Her support for Rae’s Social Contract, an initiative that implemented a wage freeze for civil workers and sanctioned mandatory unpaid days of leave for civil servants, was unpopular with public union members across Ontario.

Mathyssen said she was aware that her decision to support the legislation could cost her votes in the next election, but she felt obligated to do what was best at the time to help reduce a huge provincial budget shortfall.

“At some point, you have to say the country, the province, and the people matter a whole lot more than my political future.”

Bob Rae, now Liberal MP for the Toronto Centre riding, acknowledges the Social Contract was a “difficult choice” for the NDP to execute.

“It wasn’t a question of choosing between good or bad things, but rather a question of having to choose between bad things and less bad things.”

He says that Mathyssen was always a team player and a “very fierce partisan member of the NDP.”

“She was not somebody to strike out for her own reasons,” said Rae.

In 1995, the NDP was defeated and Mathyssen resumed her teaching career. But she still had a lot of political fire left in her and ran in the 1997, 1999, and 2003 provincial elections, as well as the 2004 federal election. She lost all four.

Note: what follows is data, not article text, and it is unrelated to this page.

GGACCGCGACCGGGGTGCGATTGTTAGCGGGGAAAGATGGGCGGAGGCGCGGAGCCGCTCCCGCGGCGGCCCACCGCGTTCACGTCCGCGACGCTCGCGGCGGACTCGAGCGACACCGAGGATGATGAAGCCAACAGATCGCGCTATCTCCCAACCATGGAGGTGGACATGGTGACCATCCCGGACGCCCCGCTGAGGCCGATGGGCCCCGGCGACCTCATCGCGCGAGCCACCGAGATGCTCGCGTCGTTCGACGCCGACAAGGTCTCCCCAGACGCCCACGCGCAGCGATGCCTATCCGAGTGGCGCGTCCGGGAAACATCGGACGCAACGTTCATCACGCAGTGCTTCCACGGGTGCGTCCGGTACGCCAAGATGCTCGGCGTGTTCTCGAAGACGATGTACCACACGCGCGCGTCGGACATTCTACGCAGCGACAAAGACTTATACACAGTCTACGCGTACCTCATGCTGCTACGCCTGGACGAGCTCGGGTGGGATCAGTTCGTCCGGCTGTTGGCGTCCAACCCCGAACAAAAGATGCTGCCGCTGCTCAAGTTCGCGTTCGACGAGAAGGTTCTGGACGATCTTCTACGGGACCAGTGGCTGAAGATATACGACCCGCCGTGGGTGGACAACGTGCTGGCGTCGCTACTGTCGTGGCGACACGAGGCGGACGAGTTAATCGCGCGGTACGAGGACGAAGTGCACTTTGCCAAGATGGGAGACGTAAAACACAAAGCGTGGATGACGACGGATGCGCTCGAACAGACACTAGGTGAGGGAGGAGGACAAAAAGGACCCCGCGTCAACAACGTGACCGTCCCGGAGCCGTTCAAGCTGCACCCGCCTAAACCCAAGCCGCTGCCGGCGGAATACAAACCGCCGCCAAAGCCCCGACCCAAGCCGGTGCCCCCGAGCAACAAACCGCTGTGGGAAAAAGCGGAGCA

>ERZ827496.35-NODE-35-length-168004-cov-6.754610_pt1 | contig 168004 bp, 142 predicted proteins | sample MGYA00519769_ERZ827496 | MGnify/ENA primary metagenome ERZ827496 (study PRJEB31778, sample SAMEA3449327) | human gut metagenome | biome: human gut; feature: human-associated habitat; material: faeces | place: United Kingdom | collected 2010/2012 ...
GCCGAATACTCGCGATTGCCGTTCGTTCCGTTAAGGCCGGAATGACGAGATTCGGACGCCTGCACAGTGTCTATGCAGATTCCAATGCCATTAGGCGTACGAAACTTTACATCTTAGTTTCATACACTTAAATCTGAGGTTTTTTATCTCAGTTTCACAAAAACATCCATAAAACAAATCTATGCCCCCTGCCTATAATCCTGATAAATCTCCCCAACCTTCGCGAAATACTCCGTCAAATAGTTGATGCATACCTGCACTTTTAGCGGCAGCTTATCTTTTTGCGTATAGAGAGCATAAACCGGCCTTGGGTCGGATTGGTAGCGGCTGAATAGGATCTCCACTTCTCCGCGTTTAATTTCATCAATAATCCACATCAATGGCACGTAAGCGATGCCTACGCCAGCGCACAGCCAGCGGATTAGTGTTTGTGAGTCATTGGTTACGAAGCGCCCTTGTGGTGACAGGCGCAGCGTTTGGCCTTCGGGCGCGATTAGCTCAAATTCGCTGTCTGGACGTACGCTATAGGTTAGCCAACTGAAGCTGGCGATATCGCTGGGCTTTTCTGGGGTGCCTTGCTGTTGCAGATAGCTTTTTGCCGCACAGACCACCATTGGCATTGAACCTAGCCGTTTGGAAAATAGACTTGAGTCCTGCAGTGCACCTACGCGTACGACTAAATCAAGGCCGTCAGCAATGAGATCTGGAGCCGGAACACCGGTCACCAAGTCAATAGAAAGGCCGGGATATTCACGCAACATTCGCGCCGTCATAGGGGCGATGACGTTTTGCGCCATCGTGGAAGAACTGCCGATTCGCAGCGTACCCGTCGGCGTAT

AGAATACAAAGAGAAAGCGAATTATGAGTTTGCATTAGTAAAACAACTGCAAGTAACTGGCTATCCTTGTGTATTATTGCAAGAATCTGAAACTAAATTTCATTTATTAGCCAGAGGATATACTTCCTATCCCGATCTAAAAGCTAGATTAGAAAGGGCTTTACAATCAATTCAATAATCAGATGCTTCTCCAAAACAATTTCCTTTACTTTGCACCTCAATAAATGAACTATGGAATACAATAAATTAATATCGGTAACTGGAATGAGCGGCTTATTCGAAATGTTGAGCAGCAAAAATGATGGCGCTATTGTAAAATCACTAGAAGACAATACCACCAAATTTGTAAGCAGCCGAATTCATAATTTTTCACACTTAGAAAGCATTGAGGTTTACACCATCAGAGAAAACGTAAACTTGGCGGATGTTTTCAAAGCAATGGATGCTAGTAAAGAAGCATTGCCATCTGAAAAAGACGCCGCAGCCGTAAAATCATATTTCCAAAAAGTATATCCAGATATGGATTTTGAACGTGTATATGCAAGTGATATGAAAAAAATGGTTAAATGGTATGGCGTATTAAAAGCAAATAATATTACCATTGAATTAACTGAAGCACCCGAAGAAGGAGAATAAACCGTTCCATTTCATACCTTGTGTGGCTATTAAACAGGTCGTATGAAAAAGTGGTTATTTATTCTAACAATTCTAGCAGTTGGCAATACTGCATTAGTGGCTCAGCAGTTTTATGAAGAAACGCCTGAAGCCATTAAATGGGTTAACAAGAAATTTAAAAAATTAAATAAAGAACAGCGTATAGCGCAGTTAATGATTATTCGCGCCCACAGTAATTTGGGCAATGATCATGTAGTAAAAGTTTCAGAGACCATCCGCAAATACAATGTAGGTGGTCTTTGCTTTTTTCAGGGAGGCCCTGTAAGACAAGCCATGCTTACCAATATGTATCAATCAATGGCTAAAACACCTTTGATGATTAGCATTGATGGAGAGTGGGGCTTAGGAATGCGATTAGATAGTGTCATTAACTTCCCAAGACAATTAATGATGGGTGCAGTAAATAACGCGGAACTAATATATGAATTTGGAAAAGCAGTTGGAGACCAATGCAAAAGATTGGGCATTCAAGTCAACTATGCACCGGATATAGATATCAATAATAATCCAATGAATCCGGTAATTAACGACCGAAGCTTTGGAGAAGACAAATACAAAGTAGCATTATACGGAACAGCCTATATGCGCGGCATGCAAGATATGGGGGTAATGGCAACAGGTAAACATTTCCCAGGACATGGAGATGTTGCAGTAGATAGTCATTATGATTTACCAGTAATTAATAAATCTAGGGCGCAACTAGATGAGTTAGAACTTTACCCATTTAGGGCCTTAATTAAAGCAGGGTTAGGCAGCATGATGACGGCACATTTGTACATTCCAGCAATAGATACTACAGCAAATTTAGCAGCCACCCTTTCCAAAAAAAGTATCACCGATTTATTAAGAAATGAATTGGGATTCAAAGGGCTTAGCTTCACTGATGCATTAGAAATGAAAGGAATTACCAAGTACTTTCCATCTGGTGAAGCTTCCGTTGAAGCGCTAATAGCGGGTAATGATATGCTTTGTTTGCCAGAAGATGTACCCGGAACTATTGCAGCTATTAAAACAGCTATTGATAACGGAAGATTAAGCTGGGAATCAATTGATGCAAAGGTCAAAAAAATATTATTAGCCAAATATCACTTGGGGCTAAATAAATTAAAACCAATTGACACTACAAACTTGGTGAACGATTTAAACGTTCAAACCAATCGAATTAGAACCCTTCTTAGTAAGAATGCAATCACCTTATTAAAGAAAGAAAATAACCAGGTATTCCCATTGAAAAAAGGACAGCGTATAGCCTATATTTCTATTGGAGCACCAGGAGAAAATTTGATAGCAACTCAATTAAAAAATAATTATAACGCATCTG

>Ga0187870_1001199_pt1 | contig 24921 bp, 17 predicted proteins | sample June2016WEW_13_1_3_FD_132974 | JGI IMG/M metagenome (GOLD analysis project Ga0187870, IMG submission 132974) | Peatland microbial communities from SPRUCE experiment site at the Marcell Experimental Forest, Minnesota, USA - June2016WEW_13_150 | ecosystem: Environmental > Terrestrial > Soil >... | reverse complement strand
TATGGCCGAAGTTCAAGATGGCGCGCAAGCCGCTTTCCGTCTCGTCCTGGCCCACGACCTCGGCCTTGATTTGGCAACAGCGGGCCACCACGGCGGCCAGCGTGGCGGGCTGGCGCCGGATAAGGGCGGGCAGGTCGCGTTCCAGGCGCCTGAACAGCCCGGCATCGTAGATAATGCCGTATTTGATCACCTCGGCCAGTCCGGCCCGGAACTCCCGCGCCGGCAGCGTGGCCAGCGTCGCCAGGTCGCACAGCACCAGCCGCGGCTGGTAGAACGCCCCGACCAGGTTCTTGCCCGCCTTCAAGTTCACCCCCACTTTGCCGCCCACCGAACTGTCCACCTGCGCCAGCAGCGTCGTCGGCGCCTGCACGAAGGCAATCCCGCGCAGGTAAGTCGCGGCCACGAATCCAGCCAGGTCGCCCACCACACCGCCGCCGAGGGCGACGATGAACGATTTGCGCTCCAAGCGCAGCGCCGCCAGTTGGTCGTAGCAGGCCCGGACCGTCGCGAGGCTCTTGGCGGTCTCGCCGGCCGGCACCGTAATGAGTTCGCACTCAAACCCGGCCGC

Mathyssen refused to give up because she felt the local elected representatives on the federal and provincial levels were not doing enough to help people in their ridings.

“I’d go out in the community and folks would say, ‘we’d try to get help and we couldn’t get help,’ or people were still calling me at home asking for casework help,” she said.

“I just kept running in the belief that I would win again and I could resume the work that I really wanted to do.”

Mathyssen returned to politics after winning the 2006 federal general election, becoming MP for London-Fanshawe and the first NDP MP in the city’s history. Since being re-elected in 2008, she has tabled legislation to secure a “buy Canadian” policy on government spending and secured the city of London a $17 million federal investment towards infrastructure within her riding.